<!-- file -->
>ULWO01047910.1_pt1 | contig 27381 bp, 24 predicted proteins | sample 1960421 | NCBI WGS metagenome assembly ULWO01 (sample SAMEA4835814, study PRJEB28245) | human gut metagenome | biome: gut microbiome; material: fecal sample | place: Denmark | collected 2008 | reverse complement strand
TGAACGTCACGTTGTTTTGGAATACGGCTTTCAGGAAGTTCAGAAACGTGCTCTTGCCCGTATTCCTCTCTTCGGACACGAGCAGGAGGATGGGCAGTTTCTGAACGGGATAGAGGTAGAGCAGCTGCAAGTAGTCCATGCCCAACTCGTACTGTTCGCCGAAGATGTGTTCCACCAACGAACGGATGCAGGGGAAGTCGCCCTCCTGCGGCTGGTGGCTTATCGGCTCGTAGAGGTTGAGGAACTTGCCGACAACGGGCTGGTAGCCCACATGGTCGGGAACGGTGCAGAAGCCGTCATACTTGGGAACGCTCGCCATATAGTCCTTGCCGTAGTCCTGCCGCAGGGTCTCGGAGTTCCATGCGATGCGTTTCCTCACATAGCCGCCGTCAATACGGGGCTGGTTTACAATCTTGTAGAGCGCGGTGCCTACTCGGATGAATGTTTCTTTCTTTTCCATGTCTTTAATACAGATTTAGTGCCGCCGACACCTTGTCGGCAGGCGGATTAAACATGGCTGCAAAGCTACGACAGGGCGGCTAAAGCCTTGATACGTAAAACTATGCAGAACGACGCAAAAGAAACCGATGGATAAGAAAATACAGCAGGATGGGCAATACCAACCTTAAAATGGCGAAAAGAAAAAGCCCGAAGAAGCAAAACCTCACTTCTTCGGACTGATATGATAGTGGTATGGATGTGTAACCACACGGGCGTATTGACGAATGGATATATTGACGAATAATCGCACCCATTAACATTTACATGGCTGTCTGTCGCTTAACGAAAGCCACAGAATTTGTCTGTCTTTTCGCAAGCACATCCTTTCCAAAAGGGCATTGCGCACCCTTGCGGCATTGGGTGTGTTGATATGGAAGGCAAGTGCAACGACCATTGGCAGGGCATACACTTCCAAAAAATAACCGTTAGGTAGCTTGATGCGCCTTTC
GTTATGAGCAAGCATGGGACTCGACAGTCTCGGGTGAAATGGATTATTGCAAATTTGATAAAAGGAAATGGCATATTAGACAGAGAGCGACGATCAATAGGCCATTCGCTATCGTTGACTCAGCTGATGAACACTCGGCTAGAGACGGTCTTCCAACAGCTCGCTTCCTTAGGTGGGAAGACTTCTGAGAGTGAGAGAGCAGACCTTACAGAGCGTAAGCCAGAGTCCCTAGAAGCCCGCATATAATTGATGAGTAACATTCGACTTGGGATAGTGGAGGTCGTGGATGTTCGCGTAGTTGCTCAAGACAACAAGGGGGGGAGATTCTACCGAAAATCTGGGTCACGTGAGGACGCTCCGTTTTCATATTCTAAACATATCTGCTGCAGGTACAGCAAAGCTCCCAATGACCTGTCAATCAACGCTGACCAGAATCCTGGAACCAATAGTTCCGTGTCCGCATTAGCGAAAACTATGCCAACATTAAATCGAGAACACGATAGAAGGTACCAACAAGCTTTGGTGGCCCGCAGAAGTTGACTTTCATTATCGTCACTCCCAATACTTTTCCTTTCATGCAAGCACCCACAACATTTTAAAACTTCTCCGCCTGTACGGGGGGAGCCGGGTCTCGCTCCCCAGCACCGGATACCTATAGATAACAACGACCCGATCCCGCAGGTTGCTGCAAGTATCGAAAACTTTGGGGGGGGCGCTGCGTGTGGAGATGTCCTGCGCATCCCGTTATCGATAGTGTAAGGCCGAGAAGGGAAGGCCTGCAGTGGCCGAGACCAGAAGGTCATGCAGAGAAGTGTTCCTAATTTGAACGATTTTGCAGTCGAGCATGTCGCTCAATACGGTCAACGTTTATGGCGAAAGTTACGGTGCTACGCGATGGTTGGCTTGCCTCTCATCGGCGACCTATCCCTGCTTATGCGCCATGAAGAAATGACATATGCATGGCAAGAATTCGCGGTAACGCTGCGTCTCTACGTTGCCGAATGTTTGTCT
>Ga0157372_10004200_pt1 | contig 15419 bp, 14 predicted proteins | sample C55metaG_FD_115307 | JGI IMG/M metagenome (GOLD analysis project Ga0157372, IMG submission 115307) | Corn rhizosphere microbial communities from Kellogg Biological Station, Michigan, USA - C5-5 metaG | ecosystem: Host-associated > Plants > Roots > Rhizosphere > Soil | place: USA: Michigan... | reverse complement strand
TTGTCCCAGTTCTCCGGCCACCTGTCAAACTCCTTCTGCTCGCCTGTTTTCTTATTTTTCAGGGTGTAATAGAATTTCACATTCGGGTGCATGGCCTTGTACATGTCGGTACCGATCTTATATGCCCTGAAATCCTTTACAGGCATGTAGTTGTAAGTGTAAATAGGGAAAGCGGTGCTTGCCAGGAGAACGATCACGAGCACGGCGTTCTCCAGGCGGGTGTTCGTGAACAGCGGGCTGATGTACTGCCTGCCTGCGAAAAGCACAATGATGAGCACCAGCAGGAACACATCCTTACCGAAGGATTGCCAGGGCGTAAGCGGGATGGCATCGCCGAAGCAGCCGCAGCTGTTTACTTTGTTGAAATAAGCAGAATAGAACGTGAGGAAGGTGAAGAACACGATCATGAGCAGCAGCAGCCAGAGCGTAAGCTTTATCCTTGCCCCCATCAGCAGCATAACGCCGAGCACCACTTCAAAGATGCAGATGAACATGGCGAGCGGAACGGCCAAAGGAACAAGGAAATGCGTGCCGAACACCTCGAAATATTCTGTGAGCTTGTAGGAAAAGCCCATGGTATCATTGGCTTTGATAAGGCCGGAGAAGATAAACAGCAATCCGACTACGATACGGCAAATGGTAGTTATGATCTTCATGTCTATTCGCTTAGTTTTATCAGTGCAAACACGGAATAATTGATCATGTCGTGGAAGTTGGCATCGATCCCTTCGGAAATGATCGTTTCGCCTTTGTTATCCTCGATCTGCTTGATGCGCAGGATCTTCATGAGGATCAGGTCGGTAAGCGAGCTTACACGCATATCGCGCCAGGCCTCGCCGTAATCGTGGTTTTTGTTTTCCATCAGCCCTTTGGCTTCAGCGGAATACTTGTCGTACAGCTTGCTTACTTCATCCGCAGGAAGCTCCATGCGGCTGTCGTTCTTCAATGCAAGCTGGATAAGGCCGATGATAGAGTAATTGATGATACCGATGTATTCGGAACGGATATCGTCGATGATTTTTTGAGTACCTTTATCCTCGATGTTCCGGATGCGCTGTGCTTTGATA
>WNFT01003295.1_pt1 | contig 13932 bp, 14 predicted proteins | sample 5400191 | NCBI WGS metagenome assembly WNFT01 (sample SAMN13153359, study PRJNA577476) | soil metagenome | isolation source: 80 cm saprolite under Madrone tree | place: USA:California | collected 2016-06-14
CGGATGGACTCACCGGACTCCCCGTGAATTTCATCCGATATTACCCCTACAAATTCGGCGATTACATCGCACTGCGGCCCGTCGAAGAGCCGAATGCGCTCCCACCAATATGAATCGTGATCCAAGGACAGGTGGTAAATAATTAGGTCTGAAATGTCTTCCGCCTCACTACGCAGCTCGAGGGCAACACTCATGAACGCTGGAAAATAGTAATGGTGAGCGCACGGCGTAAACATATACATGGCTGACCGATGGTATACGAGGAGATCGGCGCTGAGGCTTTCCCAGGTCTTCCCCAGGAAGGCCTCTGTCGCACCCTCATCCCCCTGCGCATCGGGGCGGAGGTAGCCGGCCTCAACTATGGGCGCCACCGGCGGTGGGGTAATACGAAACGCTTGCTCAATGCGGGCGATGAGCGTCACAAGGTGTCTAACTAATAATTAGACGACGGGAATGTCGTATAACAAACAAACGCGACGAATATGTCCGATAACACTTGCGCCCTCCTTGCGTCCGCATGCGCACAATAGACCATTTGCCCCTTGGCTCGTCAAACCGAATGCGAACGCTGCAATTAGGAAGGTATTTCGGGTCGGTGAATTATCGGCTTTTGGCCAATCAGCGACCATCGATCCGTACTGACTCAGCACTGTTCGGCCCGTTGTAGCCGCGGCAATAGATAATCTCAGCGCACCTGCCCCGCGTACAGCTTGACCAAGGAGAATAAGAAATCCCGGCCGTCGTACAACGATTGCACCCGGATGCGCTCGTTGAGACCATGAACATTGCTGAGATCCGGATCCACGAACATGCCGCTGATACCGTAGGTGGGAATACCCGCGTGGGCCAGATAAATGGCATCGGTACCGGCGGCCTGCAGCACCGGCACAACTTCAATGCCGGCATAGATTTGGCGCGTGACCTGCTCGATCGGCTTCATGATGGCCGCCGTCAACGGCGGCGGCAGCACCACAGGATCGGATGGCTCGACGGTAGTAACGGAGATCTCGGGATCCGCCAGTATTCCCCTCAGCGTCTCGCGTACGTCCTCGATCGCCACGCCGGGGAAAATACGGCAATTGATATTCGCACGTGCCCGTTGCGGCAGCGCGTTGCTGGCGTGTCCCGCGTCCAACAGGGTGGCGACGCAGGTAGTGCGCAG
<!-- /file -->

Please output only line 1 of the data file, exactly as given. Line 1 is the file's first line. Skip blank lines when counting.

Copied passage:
>ULWO01047910.1_pt1 | contig 27381 bp, 24 predicted proteins | sample 1960421 | NCBI WGS metagenome assembly ULWO01 (sample SAMEA4835814, study PRJEB28245) | human gut metagenome | biome: gut microbiome; material: fecal sample | place: Denmark | collected 2008 | reverse complement strand